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Facebook To Memorialize Pages Of The Deceased

500x_facebook_deceased

By Chris Scott Barr

I am a frequenter of Facebook, like many people these days. A couple of weeks ago I saw that one of my suggested friends was a guy that I had gone to school with. It’s not unusual to see something like that, but this one was just a little different from the rest. This old schoolmate had passed away a couple of years ago. This of course brought up the question of just what happens to a person’s social networking page when they pass on?

Generally the page just stays as it is, unless someone else has the password to the account. Facebook, however, has finally stepped up to do something for people when tragedy strikes. If you have a friend or relative that has passed away, you can notify Facebook so that their page can be memorialized. There is some sort of confirmation process (and they ask you for proof in the form of an obituary or news article) so that a person isn’t accidentally labeled as deceased. Once this has been done, the account will be memorialized and stripped of certain personal information. Confirmed friends will be able to leave posts on the person’s wall in remembrance.

[ Facebook ] VIA [ Gizmodo ]








  • mcman

    Decent idea, although I don't like to dwell in death. I'd probably avoid the page altogether.

  • chaosoldier

    This is actually something that makes sense, a good friend of mine passed away a few years ago and his page has just been sitting there, people comment on it every not and again, but having it memorialized by facebook might be cool.. As long as they will undo it if it's not.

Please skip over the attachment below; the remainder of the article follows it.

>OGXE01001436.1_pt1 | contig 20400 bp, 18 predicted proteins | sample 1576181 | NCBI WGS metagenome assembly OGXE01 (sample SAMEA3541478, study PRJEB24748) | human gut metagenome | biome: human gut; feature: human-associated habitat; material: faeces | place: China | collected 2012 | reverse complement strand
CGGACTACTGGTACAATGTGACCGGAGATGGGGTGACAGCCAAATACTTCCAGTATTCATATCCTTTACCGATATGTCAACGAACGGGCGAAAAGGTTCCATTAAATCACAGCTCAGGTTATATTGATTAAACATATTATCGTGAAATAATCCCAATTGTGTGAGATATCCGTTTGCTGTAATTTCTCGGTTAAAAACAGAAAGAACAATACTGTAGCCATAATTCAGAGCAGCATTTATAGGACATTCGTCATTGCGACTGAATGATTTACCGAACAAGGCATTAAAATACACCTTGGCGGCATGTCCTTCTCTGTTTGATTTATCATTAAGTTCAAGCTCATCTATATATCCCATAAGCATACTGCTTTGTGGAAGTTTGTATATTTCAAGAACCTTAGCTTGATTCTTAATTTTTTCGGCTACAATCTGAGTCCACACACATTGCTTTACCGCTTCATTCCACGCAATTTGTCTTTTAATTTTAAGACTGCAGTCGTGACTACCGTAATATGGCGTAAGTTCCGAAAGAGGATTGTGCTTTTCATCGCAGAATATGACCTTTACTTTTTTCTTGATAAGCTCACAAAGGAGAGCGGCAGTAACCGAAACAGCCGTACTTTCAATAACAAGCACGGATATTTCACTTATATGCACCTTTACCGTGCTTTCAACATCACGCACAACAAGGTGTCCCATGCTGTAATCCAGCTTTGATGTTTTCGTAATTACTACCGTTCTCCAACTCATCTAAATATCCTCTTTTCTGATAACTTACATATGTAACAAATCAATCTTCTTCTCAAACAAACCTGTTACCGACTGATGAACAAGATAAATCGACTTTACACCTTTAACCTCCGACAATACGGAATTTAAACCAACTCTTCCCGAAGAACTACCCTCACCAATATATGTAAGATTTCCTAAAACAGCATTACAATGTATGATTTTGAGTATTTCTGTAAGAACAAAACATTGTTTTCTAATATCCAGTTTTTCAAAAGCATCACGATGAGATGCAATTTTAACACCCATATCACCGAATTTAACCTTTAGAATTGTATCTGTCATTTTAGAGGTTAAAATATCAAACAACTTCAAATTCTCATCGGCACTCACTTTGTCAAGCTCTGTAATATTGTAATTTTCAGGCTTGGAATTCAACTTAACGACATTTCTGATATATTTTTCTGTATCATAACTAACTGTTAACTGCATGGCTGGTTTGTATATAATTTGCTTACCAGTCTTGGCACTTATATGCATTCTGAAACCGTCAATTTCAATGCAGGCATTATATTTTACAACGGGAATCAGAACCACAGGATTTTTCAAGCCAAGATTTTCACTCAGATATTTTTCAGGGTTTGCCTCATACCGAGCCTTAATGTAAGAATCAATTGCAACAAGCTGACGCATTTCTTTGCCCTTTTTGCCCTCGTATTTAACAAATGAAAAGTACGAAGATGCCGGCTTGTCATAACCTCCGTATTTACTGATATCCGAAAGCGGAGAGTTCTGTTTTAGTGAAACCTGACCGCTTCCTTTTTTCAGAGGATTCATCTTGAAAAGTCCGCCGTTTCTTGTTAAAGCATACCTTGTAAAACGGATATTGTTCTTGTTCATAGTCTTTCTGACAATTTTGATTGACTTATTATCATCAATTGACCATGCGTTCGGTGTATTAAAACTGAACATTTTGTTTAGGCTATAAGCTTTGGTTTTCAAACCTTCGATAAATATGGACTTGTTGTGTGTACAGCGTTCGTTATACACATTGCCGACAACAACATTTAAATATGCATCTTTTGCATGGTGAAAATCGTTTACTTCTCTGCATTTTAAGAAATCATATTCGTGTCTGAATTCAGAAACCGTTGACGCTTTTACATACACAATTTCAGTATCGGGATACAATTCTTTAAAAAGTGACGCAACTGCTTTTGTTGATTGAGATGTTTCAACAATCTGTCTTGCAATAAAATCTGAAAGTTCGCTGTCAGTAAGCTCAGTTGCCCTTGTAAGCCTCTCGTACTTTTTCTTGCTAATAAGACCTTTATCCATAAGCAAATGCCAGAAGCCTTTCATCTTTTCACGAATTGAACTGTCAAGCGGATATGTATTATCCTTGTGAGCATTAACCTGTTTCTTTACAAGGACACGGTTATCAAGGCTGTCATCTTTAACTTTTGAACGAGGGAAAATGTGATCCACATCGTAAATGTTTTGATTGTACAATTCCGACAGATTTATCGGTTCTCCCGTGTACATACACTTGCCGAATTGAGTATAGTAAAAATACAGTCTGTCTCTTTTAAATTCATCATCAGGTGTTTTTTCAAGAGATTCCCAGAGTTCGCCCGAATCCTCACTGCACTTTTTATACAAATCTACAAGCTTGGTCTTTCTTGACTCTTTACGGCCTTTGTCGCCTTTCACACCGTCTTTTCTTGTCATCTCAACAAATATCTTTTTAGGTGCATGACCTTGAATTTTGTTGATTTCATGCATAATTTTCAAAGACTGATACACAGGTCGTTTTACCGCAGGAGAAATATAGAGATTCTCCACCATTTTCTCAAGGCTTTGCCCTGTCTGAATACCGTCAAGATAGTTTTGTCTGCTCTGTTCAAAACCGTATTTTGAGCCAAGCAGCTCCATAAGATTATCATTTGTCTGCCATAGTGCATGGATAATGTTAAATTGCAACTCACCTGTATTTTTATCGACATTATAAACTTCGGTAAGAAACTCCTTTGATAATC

• Jessicat

    I like the idea, a friend of mine is very close to their sister that just passed away and I'm sure they would like to do this for them. I set up a few memory pages for my family members on http://wsj.tributes.com/. So this idea would receive more traffic and interaction.

  • Phlow

    People have been clamoring for this for ages, kudos to facebook for finally taking the initiative, no matter how morbid it may be.

  • EspritOuvert

    I think this is wonderful, especially for sudden deaths in young people.

  • dubzilla

    I agree that this is a good idea rather then the person page growing old which i think is even sadder

  • http://zotel.livejournal.com/ Zotel

    Just put a USB drive with all your passwords in your safe deposit box with your will. Or make a password protected zip file on a USB drive in your fireproof box and tell the next of kin that password – assuming they won't break in your house…

  • kurt23

    turns out you dont need proof to memorialize an account. Me and my friend memorialized his account using his name, birthdate, and a network he wasnt even connected to. 1 week later he couldnt even log into his facebook and had to create a new one. The system could be abused way to easily like this.

  • jleazzo

    But be careful… apparently it strips out all their status updates. I had a family member take his own life… he left a bunch of posts for us and they are now gone… so don't memorialize the account if you want to keep those posts!

  • jleazzo

    But be careful… apparently it strips out all their status updates. I had a family member take his own life… he left a bunch of posts for us and they are now gone… so don't memorialize the account if you want to keep those posts!